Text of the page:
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In 1979, the Hocken received an outstanding gift from Colin and Anne McCahon of a 1.8m high kauri sculpture by Invercargill-born artist, ceramist and teacher Alison Duff (1914-2000).
Titled Manaia, and sculpted in the mid-1950s, the work first captured McCahon's imagination when it was displayed at the Auckland Art Gallery when he was keeper and deputy director from 1956-64, and Hong-Kong born Peter Tomory was director.
McCahon proposed purchasing Manaia for Auckland's collection, but was unable to persuade Tomory of its beauty and significance. In correspondence between McCahon and Hocken librarian Michael Hitchings in 1979, McCahon described it as "A most beautiful wood carving in kauri by Alison Duff ... a piece I've coveted for years" ... with a surface "so good it needs V.I.P. treatment". Offered for sale at Auckland's New Vision Gallery for $1900, McCahon utilised an aunt's inheritance to acquire Manaia with the intention of donating it to the Hocken, describing it "as a gift to Hocken ... from Anne and myself". "I hope you will love it as much as I do," wrote McCahon. "It's very tough ..."
Following a farewell ceremony and a polish with beeswax, Manaia was prepared for its journey to Dunedin by gallerist Kees Hos who wrapped it in black polythene, chenille bedspreads, carpet underfelt, a king-sized "Bissonia" square and blankets, thus bypassing McCahon's initial packing suggestion of re-purposing a cardboard coffin.
When Manaia arrived at the Otago Museum in September of 1979, at the time still home to the Hocken Library, which had been housed there since opening to the public in 1910, Hitchings and Curator Tim Garrity "humped it upstairs, with shortened breath" and unwrapped it. It made an immediate impression. Hitchings wrote to McCahon that it was the perfect piece of modern work of an inexpressible age, and a timely gift, as the Hocken was about move to a new building and Manaia was a fitting talisman to mark this significant transition.
Alison Duff considered Manaia one of her most important sculptures. She described it as an expression of her love of New Zealand's native bush, and of her grief and anger over the violence inflicted on the kauri and the ancient heritage they represented. Duff discovered the piece of kauri used to make Manaia deeply embedded in the mud of a creek in a gully near her home in Kiaora Rd, Birkdale, Auckland. She and her husband prised it out of the creek-bed over a six-month period, eventually dragging it up the hill and several hundred metres over farmland to their house using a neighbour's draught horse. Over a two-year period, she sculpted Manaia outdoors in the sunshine, on a rough grassy patch at the front of her house, surrounded by accumulating wood chips. Manaia took two years to complete. In her notes about the sculpture, Duff said she titled it Manaia, in the hope of "communicating with the source which had inspired the Maori artists of old" rather than imitating their work, and that her aim was to bring "an old kauri tree, in its own territory ... back to life".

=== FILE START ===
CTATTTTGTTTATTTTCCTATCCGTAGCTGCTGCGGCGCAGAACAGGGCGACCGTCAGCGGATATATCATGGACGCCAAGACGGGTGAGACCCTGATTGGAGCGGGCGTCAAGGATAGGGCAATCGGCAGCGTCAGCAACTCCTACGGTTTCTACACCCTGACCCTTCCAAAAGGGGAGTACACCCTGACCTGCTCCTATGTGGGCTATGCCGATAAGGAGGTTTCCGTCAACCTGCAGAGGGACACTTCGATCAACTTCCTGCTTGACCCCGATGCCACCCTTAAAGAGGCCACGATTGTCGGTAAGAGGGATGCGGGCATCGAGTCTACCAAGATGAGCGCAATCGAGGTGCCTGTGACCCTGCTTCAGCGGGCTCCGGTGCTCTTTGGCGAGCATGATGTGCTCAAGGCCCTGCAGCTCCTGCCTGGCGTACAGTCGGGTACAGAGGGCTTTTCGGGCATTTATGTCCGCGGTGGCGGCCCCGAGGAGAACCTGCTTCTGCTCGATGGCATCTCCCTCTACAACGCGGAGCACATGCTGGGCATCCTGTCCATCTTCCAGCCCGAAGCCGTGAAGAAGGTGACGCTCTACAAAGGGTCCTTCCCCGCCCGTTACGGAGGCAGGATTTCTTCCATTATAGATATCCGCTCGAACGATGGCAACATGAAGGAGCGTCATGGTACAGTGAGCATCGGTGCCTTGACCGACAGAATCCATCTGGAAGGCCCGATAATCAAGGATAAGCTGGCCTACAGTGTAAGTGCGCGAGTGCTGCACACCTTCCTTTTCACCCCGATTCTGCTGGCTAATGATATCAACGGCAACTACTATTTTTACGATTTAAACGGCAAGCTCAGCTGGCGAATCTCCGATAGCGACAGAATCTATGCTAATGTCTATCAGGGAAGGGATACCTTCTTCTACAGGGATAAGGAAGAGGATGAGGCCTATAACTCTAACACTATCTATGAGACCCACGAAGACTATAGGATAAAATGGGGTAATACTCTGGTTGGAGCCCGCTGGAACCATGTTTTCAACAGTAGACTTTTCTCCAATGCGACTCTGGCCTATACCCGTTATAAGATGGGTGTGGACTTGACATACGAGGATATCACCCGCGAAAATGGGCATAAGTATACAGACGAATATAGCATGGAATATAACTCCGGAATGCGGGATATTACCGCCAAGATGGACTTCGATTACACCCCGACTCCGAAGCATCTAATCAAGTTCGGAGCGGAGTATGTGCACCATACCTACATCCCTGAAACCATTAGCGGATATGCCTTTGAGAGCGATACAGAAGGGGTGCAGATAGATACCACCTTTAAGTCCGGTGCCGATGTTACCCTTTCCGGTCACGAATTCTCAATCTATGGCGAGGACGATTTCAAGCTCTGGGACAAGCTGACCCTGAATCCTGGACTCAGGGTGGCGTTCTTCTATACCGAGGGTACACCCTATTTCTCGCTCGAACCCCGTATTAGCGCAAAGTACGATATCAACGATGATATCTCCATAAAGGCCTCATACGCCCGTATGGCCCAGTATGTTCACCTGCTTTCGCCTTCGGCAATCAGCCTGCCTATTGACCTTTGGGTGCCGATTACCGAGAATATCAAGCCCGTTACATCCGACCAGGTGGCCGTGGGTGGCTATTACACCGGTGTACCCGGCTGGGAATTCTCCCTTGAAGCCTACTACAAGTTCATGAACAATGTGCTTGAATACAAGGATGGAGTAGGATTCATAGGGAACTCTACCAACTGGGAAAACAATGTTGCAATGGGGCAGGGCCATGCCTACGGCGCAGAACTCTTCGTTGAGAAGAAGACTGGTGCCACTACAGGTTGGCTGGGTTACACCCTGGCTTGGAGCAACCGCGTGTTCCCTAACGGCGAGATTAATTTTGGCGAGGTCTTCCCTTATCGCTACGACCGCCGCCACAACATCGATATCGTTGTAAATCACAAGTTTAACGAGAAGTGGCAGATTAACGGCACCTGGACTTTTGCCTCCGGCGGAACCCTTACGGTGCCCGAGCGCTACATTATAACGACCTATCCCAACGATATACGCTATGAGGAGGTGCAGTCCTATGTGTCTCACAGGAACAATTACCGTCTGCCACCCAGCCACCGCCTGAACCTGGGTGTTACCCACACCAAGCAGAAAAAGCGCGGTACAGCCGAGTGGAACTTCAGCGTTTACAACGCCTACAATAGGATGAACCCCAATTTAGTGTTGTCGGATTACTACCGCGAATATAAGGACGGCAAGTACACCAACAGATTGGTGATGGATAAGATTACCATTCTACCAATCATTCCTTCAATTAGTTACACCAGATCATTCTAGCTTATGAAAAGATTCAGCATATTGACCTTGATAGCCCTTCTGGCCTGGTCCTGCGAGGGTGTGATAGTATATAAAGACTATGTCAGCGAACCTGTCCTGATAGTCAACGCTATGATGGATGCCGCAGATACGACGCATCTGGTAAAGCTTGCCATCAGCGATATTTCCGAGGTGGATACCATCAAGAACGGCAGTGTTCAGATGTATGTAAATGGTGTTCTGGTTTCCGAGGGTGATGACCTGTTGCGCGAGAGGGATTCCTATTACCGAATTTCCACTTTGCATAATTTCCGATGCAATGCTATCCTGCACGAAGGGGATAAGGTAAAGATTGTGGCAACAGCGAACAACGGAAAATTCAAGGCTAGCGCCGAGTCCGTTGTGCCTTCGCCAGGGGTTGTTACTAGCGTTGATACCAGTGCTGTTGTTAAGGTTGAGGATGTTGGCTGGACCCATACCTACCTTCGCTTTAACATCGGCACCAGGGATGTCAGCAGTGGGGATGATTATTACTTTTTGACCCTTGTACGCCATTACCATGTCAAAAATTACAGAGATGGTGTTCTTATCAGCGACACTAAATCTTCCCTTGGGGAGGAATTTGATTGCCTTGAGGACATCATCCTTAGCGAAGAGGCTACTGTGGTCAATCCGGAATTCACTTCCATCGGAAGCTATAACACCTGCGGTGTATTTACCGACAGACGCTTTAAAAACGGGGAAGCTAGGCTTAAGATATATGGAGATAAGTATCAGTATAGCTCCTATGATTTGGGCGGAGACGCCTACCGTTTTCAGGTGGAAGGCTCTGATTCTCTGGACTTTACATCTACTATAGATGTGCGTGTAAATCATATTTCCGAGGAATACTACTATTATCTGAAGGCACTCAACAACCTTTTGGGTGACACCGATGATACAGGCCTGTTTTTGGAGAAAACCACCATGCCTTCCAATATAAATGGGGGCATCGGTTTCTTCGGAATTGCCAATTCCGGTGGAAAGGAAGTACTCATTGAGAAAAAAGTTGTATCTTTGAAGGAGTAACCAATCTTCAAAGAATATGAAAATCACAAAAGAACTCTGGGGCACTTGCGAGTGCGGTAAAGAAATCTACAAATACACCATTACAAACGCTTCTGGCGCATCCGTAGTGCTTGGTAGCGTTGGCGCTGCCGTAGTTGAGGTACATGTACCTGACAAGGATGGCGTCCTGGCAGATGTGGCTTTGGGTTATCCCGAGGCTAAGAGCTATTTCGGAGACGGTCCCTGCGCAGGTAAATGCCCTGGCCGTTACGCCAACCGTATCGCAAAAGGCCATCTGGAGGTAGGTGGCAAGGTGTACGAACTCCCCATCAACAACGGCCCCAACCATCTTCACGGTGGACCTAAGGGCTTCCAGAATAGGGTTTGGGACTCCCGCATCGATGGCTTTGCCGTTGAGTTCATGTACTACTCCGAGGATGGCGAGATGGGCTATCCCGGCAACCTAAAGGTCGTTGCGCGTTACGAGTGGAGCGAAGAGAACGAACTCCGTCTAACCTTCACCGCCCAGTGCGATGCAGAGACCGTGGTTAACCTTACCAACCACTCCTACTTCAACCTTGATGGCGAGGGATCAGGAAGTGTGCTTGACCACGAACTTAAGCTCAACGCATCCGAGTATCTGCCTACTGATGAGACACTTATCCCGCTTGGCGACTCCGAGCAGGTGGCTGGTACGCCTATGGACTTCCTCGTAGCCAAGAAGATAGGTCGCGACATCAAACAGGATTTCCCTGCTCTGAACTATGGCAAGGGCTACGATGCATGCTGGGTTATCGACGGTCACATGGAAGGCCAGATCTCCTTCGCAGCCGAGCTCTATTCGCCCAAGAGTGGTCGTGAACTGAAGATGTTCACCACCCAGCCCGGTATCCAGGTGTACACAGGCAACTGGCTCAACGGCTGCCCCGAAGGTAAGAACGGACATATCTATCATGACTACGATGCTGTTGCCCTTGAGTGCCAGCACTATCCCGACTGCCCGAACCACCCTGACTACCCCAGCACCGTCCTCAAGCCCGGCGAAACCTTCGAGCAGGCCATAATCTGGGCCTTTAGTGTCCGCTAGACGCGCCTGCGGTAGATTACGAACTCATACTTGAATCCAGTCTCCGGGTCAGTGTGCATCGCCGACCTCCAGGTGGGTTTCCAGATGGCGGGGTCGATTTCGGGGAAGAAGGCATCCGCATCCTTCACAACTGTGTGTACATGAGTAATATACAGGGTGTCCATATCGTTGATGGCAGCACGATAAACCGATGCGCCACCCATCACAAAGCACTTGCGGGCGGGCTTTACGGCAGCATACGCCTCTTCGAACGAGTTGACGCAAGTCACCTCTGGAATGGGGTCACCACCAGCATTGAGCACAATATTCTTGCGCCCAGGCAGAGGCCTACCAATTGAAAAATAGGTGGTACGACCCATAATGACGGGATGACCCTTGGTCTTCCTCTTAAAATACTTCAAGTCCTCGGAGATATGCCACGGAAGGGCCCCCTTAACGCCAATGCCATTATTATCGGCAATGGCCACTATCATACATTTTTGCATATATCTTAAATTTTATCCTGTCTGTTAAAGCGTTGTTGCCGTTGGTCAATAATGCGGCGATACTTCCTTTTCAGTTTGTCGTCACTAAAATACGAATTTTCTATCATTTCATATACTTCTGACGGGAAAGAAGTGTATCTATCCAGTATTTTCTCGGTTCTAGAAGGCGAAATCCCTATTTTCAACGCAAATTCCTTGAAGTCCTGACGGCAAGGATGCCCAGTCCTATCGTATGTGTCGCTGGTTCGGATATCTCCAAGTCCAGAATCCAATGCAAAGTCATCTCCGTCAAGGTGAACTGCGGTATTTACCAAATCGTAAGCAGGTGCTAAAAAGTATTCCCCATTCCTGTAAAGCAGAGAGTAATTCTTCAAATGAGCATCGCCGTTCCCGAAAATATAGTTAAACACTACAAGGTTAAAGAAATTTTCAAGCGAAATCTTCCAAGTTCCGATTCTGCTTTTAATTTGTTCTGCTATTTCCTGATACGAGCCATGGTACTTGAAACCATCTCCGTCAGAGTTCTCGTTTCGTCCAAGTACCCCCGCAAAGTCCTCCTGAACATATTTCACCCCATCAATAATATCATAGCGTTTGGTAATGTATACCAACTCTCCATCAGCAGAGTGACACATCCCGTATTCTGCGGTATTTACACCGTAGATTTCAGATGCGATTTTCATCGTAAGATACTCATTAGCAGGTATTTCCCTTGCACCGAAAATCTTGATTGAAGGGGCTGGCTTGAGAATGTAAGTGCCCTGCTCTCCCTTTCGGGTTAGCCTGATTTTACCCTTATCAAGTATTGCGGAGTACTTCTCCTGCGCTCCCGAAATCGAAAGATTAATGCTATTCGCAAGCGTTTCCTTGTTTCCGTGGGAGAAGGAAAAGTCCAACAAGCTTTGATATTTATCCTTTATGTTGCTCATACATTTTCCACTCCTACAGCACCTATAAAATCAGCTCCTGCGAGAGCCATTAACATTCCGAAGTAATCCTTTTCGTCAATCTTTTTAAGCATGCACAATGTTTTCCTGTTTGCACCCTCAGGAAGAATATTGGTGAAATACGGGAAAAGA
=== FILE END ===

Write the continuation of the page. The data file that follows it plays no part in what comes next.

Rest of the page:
Manaia is one of numerous works of art the McCahons donated to the Hocken during the late 1960s and '70s. Duff suggested to McCahon that Manaia be shown whenever his work was on display. And so it is, that this iconic sculpture, along with paintings by Colin McCahon and other New Zealand artists, is included in the exhibition "A Garden of Earthly Delights". Bringing together a diverse selection of items from numerous special collections at the University of Otago, this exhibition aims to celebrate 150 years of teaching, research, collecting and curiosity at the university.
- Closing Sunday, August 11, "A Garden of Earthly Delights" can be viewed at the Hocken Library, 90 Anzac Ave, Monday to Saturday from 10am to 5pm.
Robyn Notman is head curator, pictorial collections, at Hocken Collections.